Charges of drug possession with the intent deliver are chosen over simple drug possession in cases that involve what the prosecution considers a suspicious amount for personal use, certain packaging and other factors. Though proving intent can be a subjective matter in possession with the intent to deliver cases in Philadelphia, it doesn't make the risk of serious penalties any less. An experienced Philadelphia drug crime defense lawyer can fight to have your PWID charges reduced to simple possession, or work toward another favorable outcome such as a not guilty verdict.
Philadelphia Possession with the Intent to Deliver Defense Attorney
Also known as possession with the intent to distribute, a possession with the intent to deliver charge has serious penalties for conviction that can affect you for the rest of your life. If you have been arrested and charged with drug possession with intent to deliver, it is important to put a qualified Philadelphia criminal defense lawyer on your case with knowledge of all aspects of the legal system and how the process will potentially affect your drug case at each step.
Joseph Lento has years of experience in the Philadelphia courts and will use this knowledge to fight for the most favorable outcome in your case, even if it is not the easiest path. To find out what Lento Law Firm can do for your Philadelphia drug possession with the intent to deliver case, call (215) 535-5353 today and schedule your free initial case consultation.
Information About Possession with Intent to Deliver Charges
- Definition of Possession with Intent to Deliver in Pennsylvania
- Penalties for Philadelphia Drug Possession with Intent to Deliver
Definition of Possession with Intent to Deliver in Pennsylvania
The law that governs possession with intent to deliver, or PWID, in Pennsylvania is Section 13, clause a(30) of the Pennsylvania Controlled Substances, Drugs, Device and Cosmetic Act (the Act). This statute states that any unauthorized manufacture, delivery, or possession with intent to manufacture or deliver, a controlled substance or counterfeit controlled substance is a crime. To deliver is defined under the Act as the actual, constructive, or attempted transfer of the controlled substance from one person to another, with or without an agency relationship.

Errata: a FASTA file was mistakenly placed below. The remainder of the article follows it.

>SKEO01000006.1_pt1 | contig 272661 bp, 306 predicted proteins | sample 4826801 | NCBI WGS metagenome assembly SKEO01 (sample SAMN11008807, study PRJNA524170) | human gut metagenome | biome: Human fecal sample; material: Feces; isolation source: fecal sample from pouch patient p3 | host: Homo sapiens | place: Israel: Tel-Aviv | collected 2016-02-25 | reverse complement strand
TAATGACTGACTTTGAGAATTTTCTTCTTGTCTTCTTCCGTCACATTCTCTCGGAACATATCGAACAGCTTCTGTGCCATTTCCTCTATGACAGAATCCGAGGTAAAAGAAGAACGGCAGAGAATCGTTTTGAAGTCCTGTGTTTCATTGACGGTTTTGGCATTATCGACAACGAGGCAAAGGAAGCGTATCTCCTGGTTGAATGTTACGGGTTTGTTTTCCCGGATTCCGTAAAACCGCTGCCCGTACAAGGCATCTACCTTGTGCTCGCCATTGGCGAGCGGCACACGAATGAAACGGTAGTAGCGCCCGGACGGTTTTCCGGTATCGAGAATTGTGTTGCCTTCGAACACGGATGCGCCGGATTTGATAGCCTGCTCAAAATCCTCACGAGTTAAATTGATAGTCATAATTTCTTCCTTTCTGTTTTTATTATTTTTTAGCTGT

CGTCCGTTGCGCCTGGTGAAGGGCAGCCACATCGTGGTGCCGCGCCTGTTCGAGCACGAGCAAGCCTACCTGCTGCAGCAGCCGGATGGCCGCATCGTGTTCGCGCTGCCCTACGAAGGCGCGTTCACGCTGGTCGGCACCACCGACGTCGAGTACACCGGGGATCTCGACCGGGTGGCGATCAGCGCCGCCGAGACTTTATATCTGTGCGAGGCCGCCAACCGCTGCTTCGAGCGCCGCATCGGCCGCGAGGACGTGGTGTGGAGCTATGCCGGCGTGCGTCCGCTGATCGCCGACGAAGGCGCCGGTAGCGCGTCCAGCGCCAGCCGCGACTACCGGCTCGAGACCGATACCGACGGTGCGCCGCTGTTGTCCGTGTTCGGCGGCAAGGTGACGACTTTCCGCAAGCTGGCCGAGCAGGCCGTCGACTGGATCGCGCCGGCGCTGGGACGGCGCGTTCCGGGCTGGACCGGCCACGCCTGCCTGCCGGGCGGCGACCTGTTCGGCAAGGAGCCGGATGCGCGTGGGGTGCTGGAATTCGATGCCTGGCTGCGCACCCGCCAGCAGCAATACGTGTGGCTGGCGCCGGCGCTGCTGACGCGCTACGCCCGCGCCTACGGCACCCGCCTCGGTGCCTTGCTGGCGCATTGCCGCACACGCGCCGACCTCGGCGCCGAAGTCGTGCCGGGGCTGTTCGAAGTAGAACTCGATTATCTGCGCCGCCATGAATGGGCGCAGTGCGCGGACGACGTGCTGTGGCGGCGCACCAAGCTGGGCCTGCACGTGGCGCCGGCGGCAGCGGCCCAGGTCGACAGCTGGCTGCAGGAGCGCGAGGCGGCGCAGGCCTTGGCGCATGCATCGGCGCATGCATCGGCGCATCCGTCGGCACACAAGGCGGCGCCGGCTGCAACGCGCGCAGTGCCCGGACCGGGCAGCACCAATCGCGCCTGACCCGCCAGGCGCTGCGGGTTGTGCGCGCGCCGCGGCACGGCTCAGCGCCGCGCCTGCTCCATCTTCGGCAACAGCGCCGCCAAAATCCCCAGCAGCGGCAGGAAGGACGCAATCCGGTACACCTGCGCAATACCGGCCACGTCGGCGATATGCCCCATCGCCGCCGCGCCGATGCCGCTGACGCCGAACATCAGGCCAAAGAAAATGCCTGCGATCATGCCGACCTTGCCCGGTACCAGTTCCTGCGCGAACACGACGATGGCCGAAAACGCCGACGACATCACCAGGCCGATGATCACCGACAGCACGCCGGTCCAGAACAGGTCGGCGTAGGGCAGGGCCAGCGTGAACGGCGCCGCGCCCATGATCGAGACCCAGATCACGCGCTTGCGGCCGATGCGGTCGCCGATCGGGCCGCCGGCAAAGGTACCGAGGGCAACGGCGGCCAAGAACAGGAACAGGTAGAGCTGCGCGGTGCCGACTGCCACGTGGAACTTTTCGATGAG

Both delivering the drug for a profit or for no profit, as in sharing and with a gift, are considered offenses under this law. Simple possession is a separate offense. The severity of the penalties that you face depends on the circumstances of the case and what type of drug you are charged with possessing with the intent to deliver in Philadelphia. An experienced Philadelphia drug possession defense attorney can fight for a not guilty plea, or to have your case reduced or dismissed.
Penalties for Philadelphia Drug Possession with Intent to Deliver
If you should receive a conviction for drug possession with intent to deliver in Philadelphia, what drug or drugs were involved in your case are a major determining factor in what presumptive penalties will be assessed. For instance, possession of gamma hydroxybutyric acid (GHB) with the intent to deliver is a felony punishable by up to 15 years in prison and/or up to a $250,000 fine.
Since drugs in Pennsylvania are separated into drug schedules, penalties for drug possession with the intent to deliver are also assigned according to which schedule the drug is in. Possession with intent to deliver a Schedule V drug, such as medications with a small amount of codeine, is a misdemeanor punishable by up to a year in jail and a $5,000 fine. With a Schedule IV drug, which is many prescription medications, possession with the intent to deliver is a felony with a maximum penalty of three years in prison and a $10,000 fine.
Possession of a Schedule I, II, or III drug that is not derived from opium, such as meth, marijuana, and LSD, with the intent to deliver is a felony punishable by a maximum of five years in prison and $15,000 in fines. For possession with the intent to deliver a narcotic drug, meaning opium or an opiate like heroin, in Schedule I or II you face a felony charge with maximum penalties of 15 years in prison and a $250,000 fine upon conviction. Your qualified Philadelphia drug crime defense lawyer can fight to protect your rights and your future from the consequences of a conviction for possessing any drug with the intent to deliver.
Finding the Best Philadelphia Possession with Intent to Deliver Defense Attorney
If you have been charged with drug possession with the intent to deliver in Philadelphia, there are many defenses available to your case. Joseph Lento of Lento Law Firm will use his unique knowledge to pursue all defenses available to your PWID case based on the circumstances. Lento Law Firm is committed to pursuing the best possible outcome for clients, no matter how difficult the process. Your first consultation with Lento Law Firm is free, so call (215) 535-5353 today and schedule yours.